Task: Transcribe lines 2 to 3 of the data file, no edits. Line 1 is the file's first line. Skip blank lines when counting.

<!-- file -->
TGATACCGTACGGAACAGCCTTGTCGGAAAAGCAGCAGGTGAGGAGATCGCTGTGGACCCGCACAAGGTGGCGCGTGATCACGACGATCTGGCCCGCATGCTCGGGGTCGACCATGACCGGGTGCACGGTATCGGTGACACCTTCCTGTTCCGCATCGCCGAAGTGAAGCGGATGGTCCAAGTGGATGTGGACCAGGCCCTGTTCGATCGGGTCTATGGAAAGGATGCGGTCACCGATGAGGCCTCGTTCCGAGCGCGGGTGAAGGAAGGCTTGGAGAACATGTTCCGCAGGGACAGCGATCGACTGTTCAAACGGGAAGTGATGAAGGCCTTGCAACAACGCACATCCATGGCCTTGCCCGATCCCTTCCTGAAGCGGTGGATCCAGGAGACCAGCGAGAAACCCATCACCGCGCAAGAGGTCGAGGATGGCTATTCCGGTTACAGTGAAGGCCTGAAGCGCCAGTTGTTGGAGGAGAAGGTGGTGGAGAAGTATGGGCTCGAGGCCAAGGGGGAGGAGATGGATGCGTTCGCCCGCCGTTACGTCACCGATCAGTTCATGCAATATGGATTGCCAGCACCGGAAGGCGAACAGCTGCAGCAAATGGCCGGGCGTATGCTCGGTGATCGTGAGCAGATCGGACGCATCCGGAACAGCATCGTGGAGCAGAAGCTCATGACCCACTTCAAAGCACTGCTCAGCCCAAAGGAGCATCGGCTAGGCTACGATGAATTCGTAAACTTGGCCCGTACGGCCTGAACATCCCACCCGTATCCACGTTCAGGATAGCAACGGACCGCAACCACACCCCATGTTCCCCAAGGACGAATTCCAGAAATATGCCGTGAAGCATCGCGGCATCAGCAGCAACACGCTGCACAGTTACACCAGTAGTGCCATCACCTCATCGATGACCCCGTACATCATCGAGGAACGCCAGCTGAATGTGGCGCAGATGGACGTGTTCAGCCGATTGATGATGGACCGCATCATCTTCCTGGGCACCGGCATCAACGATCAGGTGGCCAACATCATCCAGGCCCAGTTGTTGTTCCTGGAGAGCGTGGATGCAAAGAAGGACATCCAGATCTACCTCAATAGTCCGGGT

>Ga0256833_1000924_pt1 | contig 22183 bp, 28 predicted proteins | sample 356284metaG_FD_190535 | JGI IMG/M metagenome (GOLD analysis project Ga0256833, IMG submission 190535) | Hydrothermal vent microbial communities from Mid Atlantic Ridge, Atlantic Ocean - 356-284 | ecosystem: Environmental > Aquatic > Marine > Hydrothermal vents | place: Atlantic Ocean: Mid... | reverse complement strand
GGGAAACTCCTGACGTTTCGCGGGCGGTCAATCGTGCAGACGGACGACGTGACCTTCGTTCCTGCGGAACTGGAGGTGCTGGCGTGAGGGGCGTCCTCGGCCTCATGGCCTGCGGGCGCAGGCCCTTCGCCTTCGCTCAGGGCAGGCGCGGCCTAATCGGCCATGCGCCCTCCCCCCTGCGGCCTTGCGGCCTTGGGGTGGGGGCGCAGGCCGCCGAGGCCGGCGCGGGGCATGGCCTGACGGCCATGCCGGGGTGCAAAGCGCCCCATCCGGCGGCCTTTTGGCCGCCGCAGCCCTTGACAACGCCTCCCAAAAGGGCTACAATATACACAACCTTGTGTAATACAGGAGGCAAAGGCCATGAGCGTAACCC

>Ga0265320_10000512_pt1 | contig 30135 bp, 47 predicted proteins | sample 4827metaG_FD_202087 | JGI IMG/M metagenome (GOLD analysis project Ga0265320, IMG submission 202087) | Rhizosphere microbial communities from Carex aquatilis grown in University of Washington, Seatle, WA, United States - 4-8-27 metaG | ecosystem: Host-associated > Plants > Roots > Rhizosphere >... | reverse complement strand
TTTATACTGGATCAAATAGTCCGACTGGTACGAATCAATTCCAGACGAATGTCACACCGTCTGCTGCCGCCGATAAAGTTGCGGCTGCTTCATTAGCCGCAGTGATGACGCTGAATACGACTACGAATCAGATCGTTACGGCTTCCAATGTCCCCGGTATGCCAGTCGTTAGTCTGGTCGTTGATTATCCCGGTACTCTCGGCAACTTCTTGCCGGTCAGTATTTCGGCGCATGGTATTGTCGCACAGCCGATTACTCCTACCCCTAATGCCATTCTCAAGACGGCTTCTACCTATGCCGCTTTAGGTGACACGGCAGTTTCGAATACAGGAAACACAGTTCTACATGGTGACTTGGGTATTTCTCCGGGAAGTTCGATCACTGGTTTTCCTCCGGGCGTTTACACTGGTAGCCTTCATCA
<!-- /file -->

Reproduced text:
>Ga0256833_1000924_pt1 | contig 22183 bp, 28 predicted proteins | sample 356284metaG_FD_190535 | JGI IMG/M metagenome (GOLD analysis project Ga0256833, IMG submission 190535) | Hydrothermal vent microbial communities from Mid Atlantic Ridge, Atlantic Ocean - 356-284 | ecosystem: Environmental > Aquatic > Marine > Hydrothermal vents | place: Atlantic Ocean: Mid... | reverse complement strand
GGGAAACTCCTGACGTTTCGCGGGCGGTCAATCGTGCAGACGGACGACGTGACCTTCGTTCCTGCGGAACTGGAGGTGCTGGCGTGAGGGGCGTCCTCGGCCTCATGGCCTGCGGGCGCAGGCCCTTCGCCTTCGCTCAGGGCAGGCGCGGCCTAATCGGCCATGCGCCCTCCCCCCTGCGGCCTTGCGGCCTTGGGGTGGGGGCGCAGGCCGCCGAGGCCGGCGCGGGGCATGGCCTGACGGCCATGCCGGGGTGCAAAGCGCCCCATCCGGCGGCCTTTTGGCCGCCGCAGCCCTTGACAACGCCTCCCAAAAGGGCTACAATATACACAACCTTGTGTAATACAGGAGGCAAAGGCCATGAGCGTAACCC